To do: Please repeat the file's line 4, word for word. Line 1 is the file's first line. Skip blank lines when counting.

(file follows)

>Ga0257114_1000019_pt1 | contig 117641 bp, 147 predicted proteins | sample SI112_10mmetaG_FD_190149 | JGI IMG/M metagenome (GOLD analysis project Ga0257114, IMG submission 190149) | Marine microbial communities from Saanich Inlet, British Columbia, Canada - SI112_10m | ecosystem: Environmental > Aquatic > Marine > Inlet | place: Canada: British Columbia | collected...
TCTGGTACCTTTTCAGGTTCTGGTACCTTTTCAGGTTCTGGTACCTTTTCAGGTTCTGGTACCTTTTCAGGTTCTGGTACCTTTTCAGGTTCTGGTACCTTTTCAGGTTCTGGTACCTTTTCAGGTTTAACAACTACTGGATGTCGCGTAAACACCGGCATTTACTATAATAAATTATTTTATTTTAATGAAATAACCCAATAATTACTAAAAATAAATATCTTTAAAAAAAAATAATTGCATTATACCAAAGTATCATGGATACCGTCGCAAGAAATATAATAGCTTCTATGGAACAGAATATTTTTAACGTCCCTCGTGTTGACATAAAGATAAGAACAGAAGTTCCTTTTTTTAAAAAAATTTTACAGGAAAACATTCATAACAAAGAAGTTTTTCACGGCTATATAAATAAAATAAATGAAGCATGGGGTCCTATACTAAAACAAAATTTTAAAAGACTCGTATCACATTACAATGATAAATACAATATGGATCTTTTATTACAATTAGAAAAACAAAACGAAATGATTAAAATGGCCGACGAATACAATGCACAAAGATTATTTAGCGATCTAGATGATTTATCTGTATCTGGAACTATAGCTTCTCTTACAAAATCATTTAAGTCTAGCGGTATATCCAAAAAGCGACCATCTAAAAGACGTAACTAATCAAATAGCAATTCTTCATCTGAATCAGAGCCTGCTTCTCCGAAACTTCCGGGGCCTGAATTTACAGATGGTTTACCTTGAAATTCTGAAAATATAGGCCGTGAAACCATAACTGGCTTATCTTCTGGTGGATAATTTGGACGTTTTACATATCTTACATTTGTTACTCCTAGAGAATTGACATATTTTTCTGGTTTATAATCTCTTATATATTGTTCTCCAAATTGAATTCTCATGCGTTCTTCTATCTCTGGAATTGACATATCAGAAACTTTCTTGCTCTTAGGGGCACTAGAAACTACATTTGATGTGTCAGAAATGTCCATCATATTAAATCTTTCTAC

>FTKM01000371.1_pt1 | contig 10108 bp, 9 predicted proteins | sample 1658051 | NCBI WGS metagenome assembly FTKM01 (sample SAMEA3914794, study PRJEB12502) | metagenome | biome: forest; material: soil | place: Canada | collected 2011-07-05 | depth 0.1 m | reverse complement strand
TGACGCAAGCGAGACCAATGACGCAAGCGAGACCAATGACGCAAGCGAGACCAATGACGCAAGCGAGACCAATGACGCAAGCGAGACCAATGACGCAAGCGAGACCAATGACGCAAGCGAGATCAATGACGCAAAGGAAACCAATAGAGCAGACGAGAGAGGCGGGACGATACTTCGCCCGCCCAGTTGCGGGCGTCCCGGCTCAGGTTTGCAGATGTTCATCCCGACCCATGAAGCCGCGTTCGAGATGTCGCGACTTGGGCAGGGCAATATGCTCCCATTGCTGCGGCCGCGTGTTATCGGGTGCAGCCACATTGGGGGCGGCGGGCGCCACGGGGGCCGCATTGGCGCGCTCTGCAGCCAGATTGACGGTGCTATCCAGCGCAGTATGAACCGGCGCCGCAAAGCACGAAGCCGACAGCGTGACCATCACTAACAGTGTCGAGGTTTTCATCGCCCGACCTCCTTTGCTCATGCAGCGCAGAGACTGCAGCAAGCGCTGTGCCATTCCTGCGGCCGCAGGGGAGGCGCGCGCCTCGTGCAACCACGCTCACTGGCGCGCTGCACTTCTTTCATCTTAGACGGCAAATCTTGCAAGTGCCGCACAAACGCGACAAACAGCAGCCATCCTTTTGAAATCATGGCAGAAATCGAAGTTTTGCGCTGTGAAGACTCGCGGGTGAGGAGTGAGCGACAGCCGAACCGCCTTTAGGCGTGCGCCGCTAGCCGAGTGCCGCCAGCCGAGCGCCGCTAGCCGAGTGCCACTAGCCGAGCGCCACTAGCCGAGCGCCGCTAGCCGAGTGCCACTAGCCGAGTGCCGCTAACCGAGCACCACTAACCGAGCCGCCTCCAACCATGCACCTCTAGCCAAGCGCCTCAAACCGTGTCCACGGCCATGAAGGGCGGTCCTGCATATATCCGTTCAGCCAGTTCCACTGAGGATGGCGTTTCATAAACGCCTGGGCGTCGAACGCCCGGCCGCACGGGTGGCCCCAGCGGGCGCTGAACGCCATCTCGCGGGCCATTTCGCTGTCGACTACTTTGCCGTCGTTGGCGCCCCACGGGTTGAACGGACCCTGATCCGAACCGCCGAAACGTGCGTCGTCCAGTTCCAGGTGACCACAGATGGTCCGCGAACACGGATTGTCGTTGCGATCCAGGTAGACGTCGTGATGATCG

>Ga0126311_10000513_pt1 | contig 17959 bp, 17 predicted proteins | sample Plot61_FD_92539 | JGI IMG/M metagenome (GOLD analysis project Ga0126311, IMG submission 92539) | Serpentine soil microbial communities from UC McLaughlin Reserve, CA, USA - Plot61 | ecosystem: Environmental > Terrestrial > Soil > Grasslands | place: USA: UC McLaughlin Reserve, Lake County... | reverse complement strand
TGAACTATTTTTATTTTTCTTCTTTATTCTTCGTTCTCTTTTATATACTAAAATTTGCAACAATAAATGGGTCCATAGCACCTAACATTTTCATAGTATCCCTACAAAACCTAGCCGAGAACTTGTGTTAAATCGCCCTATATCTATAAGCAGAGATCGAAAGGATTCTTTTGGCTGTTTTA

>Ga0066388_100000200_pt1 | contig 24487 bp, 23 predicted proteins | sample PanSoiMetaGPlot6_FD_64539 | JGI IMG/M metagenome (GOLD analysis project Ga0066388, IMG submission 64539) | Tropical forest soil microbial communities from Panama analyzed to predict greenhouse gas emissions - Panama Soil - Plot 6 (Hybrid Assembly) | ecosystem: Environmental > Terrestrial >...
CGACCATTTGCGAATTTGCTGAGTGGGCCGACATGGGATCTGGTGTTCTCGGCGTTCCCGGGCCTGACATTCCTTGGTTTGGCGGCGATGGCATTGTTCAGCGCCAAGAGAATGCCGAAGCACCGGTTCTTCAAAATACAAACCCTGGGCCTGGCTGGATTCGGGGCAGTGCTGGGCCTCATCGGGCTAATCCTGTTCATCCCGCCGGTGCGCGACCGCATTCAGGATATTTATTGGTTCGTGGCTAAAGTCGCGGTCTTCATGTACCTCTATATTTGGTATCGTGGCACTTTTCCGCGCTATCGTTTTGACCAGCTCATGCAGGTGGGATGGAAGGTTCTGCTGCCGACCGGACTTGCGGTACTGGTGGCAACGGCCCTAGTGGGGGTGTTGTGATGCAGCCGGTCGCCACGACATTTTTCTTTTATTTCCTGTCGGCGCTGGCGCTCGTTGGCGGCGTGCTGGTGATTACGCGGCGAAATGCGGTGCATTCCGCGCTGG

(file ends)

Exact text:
TGACGCAAGCGAGACCAATGACGCAAGCGAGACCAATGACGCAAGCGAGACCAATGACGCAAGCGAGACCAATGACGCAAGCGAGACCAATGACGCAAGCGAGACCAATGACGCAAGCGAGATCAATGACGCAAAGGAAACCAATAGAGCAGACGAGAGAGGCGGGACGATACTTCGCCCGCCCAGTTGCGGGCGTCCCGGCTCAGGTTTGCAGATGTTCATCCCGACCCATGAAGCCGCGTTCGAGATGTCGCGACTTGGGCAGGGCAATATGCTCCCATTGCTGCGGCCGCGTGTTATCGGGTGCAGCCACATTGGGGGCGGCGGGCGCCACGGGGGCCGCATTGGCGCGCTCTGCAGCCAGATTGACGGTGCTATCCAGCGCAGTATGAACCGGCGCCGCAAAGCACGAAGCCGACAGCGTGACCATCACTAACAGTGTCGAGGTTTTCATCGCCCGACCTCCTTTGCTCATGCAGCGCAGAGACTGCAGCAAGCGCTGTGCCATTCCTGCGGCCGCAGGGGAGGCGCGCGCCTCGTGCAACCACGCTCACTGGCGCGCTGCACTTCTTTCATCTTAGACGGCAAATCTTGCAAGTGCCGCACAAACGCGACAAACAGCAGCCATCCTTTTGAAATCATGGCAGAAATCGAAGTTTTGCGCTGTGAAGACTCGCGGGTGAGGAGTGAGCGACAGCCGAACCGCCTTTAGGCGTGCGCCGCTAGCCGAGTGCCGCCAGCCGAGCGCCGCTAGCCGAGTGCCACTAGCCGAGCGCCACTAGCCGAGCGCCGCTAGCCGAGTGCCACTAGCCGAGTGCCGCTAACCGAGCACCACTAACCGAGCCGCCTCCAACCATGCACCTCTAGCCAAGCGCCTCAAACCGTGTCCACGGCCATGAAGGGCGGTCCTGCATATATCCGTTCAGCCAGTTCCACTGAGGATGGCGTTTCATAAACGCCTGGGCGTCGAACGCCCGGCCGCACGGGTGGCCCCAGCGGGCGCTGAACGCCATCTCGCGGGCCATTTCGCTGTCGACTACTTTGCCGTCGTTGGCGCCCCACGGGTTGAACGGACCCTGATCCGAACCGCCGAAACGTGCGTCGTCCAGTTCCAGGTGACCACAGATGGTCCGCGAACACGGATTGTCGTTGCGATCCAGGTAGACGTCGTGATGATCG